By June 19, 2017

BESA Center Perspectives Paper No. 502, June 19, 2017

EXECUTIVE SUMMARY: Hamas, the terrorist organization that rules the Gaza Strip, is under pressure from three sides: less electricity, lower salaries, and reduced economic aid. It might be tempting for Israel to take advantage of these pressures to compel Hamas to rein in its military expenditures – but the less Hamas feels it has to lose, the more combustible Gaza becomes.

The first and most important element currently putting pressure on Hamas is the loss of Qatar. Under pressure from its Arab Gulf neighbors, Qatar has expelled several Hamas leaders and is leaving open the possibility that the organization’s entire leadership will eventually need to leave the country. If Qatar ceases to provide economic aid to the Gaza Strip due to this pressure, residents of Gaza and Hamas will have lost what has been their primary source of help in recent years.

The second source of pressure is the recent decisions of Palestinian Authority President Mahmoud Abbas. First, the PA will reduce or has already significantly reduced salaries to people it considers its enemies in Gaza, and these cuts will have a considerable impact on the economic situation.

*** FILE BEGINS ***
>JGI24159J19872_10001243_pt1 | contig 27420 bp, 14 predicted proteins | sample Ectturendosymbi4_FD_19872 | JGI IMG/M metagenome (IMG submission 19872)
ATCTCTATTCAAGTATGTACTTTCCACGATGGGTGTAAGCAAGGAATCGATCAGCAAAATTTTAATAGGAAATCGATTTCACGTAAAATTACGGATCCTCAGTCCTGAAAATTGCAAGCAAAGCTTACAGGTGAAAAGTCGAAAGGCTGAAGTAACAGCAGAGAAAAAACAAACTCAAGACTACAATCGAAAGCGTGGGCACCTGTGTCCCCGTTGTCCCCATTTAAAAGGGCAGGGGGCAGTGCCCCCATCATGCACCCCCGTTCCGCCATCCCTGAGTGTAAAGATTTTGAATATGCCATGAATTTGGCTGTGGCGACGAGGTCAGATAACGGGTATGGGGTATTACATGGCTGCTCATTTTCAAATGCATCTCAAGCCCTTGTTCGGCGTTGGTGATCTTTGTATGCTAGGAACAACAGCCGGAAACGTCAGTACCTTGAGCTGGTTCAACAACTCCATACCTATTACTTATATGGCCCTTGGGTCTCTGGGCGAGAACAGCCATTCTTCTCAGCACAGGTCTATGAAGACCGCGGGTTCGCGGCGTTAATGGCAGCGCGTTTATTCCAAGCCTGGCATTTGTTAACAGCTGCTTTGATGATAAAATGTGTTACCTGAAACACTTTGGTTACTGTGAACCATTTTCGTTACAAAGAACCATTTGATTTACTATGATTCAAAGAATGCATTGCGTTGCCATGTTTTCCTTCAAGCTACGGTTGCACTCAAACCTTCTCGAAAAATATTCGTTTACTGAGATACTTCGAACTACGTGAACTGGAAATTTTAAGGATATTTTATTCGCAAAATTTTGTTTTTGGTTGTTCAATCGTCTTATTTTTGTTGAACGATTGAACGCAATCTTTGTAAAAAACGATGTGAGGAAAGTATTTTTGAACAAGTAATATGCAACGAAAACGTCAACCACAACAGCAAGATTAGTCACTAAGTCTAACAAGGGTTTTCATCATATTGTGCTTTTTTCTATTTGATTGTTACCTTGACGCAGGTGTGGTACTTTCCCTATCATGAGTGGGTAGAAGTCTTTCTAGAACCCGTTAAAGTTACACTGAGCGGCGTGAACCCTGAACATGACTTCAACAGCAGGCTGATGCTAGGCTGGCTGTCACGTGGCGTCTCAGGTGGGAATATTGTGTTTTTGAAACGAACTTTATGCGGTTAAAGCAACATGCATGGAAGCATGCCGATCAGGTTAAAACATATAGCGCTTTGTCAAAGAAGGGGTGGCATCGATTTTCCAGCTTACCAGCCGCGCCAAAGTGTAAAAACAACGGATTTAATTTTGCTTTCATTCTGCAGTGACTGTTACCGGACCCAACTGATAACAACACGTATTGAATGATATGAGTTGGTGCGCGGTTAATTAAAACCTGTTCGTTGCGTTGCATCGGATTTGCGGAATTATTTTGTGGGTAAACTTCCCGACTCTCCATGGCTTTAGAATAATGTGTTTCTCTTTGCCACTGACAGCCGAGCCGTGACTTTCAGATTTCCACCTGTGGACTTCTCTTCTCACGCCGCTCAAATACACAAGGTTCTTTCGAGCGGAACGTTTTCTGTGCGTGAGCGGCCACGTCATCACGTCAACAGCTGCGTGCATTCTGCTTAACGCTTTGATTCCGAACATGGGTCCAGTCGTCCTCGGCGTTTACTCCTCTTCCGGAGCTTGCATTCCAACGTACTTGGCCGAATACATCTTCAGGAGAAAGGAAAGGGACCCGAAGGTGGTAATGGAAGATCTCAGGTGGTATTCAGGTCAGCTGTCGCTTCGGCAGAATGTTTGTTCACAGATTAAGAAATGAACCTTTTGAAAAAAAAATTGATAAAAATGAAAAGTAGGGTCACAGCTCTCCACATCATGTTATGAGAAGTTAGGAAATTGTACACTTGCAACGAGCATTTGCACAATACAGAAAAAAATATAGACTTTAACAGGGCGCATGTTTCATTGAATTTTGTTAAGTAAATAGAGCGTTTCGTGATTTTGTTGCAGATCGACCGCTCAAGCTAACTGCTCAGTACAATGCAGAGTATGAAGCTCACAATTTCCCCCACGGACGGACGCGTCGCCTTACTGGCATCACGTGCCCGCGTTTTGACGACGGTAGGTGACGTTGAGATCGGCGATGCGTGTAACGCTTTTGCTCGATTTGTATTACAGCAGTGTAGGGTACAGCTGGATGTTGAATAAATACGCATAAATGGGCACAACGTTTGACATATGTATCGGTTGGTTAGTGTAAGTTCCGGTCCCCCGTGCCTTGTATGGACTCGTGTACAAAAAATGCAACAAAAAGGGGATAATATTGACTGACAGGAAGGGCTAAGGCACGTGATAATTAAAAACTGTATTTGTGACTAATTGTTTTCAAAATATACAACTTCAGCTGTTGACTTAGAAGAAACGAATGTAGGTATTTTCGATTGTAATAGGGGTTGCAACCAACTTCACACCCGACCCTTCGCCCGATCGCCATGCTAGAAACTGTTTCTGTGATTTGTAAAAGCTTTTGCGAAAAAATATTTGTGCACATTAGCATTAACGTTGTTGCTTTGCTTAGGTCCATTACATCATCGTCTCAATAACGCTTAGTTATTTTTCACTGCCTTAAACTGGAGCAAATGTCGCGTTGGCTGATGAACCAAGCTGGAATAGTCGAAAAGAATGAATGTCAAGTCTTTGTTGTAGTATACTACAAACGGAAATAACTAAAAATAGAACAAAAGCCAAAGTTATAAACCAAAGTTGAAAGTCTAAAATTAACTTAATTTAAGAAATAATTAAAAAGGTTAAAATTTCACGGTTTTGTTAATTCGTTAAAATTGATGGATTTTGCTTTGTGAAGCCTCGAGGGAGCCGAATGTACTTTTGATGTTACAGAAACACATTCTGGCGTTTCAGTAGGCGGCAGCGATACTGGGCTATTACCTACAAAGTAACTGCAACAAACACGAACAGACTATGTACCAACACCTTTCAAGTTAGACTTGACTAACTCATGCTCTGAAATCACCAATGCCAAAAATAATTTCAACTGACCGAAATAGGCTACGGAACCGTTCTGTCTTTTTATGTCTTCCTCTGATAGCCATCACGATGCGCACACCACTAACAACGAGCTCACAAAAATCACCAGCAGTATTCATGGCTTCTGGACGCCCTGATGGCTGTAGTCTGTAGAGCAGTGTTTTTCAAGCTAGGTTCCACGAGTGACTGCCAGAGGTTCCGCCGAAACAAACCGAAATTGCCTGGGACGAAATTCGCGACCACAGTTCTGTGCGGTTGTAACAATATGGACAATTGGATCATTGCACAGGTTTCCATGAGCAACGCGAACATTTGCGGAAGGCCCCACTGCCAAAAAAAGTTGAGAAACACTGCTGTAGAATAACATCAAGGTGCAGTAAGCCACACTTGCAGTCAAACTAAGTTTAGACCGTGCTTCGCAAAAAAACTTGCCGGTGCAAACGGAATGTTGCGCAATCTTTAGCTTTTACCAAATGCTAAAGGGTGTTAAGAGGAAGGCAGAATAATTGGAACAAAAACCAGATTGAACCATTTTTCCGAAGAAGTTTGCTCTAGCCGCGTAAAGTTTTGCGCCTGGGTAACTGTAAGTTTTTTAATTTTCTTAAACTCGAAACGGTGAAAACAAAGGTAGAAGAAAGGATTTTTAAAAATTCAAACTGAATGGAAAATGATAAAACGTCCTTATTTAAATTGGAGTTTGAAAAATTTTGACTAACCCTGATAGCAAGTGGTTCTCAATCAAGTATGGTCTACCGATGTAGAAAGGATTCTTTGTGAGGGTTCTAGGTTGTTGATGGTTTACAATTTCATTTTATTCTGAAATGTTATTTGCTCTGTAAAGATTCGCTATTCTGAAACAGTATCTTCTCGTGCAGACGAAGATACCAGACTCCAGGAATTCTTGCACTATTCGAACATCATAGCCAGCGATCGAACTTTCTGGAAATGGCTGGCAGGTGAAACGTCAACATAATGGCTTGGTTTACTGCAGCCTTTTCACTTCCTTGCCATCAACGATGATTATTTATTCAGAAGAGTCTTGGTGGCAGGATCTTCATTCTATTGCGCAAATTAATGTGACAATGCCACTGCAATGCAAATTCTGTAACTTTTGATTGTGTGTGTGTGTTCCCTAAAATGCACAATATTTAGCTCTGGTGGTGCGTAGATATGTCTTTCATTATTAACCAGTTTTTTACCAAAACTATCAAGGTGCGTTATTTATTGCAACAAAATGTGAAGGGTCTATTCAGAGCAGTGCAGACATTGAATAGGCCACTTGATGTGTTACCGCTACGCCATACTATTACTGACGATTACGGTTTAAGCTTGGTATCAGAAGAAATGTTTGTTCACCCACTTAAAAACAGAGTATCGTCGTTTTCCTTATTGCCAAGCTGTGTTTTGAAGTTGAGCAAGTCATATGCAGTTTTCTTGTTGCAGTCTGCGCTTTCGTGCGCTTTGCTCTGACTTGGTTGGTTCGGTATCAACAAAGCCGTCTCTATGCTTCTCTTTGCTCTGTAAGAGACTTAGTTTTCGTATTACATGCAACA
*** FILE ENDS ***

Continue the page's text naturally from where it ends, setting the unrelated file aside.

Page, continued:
Abbas has also decided not to pay for a large portion of the electricity Gaza consumes, leading to the Israeli cabinet’s decision on Sunday to reduce the amount of electricity Israel transfers to Gaza. As a result, the people of Gaza will be left without electricity for much of the time.

There is no alternative to Israeli electricity, because the Egyptians, too, are denying Gaza more electricity. As to who will supply the salaries, there is no alternative there either. No one will fill the void left by the PA on this matter and it does not appear that anyone will step into Qatar’s shoes if it has to discontinue its economic support.

All these factors will lead to immense pressure on the Gaza Strip in general and on Hamas, which is responsible for Gaza, in particular.

This is a classic example of a situation in which Israel has no “good decision” to make.

On the one hand, Israel has a great interest in pressuring Hamas to sacrifice its military investments.

On the other hand, the worse the situation in Gaza becomes, and the less Hamas has to lose, the greater the risk of a violent outburst from inside Gaza. This outburst will be aimed at Israel, not Hamas.

What is the right balance between pressure on Hamas and the building of hope for the citizens of Gaza? The answer to this question is entirely unclear. How can pressure be applied without causing an eruption? To do so is an art, and it is difficult to provide good advice.

It is exceedingly clear, however, that once the three prongs of pressure – less electricity, lower salaries, and reduced economic aid – affect life in a tangible manner, the Gaza Strip will become far more combustible. This has to be taken into account.

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